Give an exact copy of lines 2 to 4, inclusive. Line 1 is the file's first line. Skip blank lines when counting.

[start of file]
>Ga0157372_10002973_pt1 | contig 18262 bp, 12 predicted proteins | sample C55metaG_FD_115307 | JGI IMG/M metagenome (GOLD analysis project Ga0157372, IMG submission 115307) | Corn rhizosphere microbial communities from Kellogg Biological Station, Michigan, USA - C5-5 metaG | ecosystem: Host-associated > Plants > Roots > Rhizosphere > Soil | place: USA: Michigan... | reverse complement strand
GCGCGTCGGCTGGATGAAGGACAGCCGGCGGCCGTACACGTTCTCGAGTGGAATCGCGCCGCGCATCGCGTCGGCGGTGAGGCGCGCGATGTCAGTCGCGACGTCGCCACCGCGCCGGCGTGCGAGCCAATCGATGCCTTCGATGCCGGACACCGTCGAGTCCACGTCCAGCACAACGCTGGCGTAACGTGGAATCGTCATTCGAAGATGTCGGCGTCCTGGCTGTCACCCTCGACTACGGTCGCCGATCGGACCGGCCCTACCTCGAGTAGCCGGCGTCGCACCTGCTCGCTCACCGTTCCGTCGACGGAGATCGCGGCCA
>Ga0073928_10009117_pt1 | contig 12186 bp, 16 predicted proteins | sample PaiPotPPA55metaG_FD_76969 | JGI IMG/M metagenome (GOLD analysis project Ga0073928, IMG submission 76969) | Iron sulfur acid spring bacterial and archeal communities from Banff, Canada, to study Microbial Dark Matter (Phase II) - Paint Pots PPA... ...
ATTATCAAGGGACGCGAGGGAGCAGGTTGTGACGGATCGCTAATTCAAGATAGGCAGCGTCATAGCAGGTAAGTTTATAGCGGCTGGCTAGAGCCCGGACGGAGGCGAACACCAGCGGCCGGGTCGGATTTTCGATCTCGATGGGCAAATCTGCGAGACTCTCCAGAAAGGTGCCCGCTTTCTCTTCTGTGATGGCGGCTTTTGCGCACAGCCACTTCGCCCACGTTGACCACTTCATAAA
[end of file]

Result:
GCGCGTCGGCTGGATGAAGGACAGCCGGCGGCCGTACACGTTCTCGAGTGGAATCGCGCCGCGCATCGCGTCGGCGGTGAGGCGCGCGATGTCAGTCGCGACGTCGCCACCGCGCCGGCGTGCGAGCCAATCGATGCCTTCGATGCCGGACACCGTCGAGTCCACGTCCAGCACAACGCTGGCGTAACGTGGAATCGTCATTCGAAGATGTCGGCGTCCTGGCTGTCACCCTCGACTACGGTCGCCGATCGGACCGGCCCTACCTCGAGTAGCCGGCGTCGCACCTGCTCGCTCACCGTTCCGTCGACGGAGATCGCGGCCA
>Ga0073928_10009117_pt1 | contig 12186 bp, 16 predicted proteins | sample PaiPotPPA55metaG_FD_76969 | JGI IMG/M metagenome (GOLD analysis project Ga0073928, IMG submission 76969) | Iron sulfur acid spring bacterial and archeal communities from Banff, Canada, to study Microbial Dark Matter (Phase II) - Paint Pots PPA... ...
ATTATCAAGGGACGCGAGGGAGCAGGTTGTGACGGATCGCTAATTCAAGATAGGCAGCGTCATAGCAGGTAAGTTTATAGCGGCTGGCTAGAGCCCGGACGGAGGCGAACACCAGCGGCCGGGTCGGATTTTCGATCTCGATGGGCAAATCTGCGAGACTCTCCAGAAAGGTGCCCGCTTTCTCTTCTGTGATGGCGGCTTTTGCGCACAGCCACTTCGCCCACGTTGACCACTTCATAAA